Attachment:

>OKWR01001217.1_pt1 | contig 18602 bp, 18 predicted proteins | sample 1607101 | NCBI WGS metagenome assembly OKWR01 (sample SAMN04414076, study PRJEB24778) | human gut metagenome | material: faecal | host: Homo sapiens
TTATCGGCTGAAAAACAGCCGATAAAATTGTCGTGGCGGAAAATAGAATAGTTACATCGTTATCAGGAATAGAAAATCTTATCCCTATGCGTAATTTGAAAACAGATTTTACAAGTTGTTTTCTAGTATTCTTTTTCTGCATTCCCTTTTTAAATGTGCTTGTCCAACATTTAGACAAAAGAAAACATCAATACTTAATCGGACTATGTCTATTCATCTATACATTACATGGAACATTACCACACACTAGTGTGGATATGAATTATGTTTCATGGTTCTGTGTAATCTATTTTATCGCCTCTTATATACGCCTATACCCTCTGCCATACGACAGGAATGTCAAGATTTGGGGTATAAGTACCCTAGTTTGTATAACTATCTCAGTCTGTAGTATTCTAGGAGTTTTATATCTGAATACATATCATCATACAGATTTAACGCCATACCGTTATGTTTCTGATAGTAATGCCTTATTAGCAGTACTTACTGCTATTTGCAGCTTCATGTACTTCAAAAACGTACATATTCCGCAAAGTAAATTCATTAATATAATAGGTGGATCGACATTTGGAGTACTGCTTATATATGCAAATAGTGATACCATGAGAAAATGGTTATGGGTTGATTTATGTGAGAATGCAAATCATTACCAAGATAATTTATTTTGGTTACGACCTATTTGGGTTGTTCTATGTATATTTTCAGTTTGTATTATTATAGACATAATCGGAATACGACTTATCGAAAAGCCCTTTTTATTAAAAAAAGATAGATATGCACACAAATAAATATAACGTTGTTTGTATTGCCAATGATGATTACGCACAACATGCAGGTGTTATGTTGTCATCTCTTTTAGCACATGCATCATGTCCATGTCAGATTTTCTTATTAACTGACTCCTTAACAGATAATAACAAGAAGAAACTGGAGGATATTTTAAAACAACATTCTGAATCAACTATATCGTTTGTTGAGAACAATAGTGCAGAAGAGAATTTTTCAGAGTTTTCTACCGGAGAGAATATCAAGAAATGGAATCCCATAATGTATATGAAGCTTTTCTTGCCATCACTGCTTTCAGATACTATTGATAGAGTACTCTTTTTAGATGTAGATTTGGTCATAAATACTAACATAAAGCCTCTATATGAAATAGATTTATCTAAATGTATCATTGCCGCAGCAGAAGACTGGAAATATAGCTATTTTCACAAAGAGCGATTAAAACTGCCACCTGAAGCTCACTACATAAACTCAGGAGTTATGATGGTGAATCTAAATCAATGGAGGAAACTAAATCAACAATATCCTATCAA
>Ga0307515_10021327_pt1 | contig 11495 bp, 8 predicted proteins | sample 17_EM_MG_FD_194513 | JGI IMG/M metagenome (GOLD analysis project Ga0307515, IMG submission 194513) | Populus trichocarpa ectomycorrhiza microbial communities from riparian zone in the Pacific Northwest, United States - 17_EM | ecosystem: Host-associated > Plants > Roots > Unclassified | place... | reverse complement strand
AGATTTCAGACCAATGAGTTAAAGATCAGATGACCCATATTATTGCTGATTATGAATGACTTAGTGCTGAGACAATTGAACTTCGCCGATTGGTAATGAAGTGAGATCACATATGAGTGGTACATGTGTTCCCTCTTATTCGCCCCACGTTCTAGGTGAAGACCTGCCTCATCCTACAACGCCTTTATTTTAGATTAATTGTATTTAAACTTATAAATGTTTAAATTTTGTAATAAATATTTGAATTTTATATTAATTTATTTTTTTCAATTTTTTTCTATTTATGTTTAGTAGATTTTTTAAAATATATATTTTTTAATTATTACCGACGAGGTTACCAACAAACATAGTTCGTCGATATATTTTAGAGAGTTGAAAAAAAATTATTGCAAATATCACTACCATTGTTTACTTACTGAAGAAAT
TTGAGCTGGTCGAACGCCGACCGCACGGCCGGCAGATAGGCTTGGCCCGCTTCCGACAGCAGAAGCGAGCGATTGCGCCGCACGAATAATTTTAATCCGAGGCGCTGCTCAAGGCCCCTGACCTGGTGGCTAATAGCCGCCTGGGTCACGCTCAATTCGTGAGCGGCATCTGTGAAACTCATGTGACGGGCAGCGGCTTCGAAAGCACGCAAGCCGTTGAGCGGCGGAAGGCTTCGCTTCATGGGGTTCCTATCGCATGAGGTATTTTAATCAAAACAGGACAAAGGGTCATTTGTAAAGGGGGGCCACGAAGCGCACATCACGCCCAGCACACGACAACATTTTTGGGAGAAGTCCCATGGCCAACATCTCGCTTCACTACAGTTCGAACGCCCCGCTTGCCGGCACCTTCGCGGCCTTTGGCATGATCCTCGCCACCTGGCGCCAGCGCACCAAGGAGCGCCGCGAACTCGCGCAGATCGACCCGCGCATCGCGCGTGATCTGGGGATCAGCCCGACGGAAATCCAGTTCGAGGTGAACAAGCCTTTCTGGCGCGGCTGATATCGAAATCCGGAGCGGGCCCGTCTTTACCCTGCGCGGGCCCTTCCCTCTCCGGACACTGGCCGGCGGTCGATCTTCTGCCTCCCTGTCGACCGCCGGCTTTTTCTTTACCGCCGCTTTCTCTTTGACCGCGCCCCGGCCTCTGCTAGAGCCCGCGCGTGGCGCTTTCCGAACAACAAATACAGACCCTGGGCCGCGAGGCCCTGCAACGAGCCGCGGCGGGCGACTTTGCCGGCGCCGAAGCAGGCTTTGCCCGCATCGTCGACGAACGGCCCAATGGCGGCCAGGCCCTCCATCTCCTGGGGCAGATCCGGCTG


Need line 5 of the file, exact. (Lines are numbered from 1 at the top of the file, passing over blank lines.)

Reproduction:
TTGAGCTGGTCGAACGCCGACCGCACGGCCGGCAGATAGGCTTGGCCCGCTTCCGACAGCAGAAGCGAGCGATTGCGCCGCACGAATAATTTTAATCCGAGGCGCTGCTCAAGGCCCCTGACCTGGTGGCTAATAGCCGCCTGGGTCACGCTCAATTCGTGAGCGGCATCTGTGAAACTCATGTGACGGGCAGCGGCTTCGAAAGCACGCAAGCCGTTGAGCGGCGGAAGGCTTCGCTTCATGGGGTTCCTATCGCATGAGGTATTTTAATCAAAACAGGACAAAGGGTCATTTGTAAAGGGGGGCCACGAAGCGCACATCACGCCCAGCACACGACAACATTTTTGGGAGAAGTCCCATGGCCAACATCTCGCTTCACTACAGTTCGAACGCCCCGCTTGCCGGCACCTTCGCGGCCTTTGGCATGATCCTCGCCACCTGGCGCCAGCGCACCAAGGAGCGCCGCGAACTCGCGCAGATCGACCCGCGCATCGCGCGTGATCTGGGGATCAGCCCGACGGAAATCCAGTTCGAGGTGAACAAGCCTTTCTGGCGCGGCTGATATCGAAATCCGGAGCGGGCCCGTCTTTACCCTGCGCGGGCCCTTCCCTCTCCGGACACTGGCCGGCGGTCGATCTTCTGCCTCCCTGTCGACCGCCGGCTTTTTCTTTACCGCCGCTTTCTCTTTGACCGCGCCCCGGCCTCTGCTAGAGCCCGCGCGTGGCGCTTTCCGAACAACAAATACAGACCCTGGGCCGCGAGGCCCTGCAACGAGCCGCGGCGGGCGACTTTGCCGGCGCCGAAGCAGGCTTTGCCCGCATCGTCGACGAACGGCCCAATGGCGGCCAGGCCCTCCATCTCCTGGGGCAGATCCGGCTG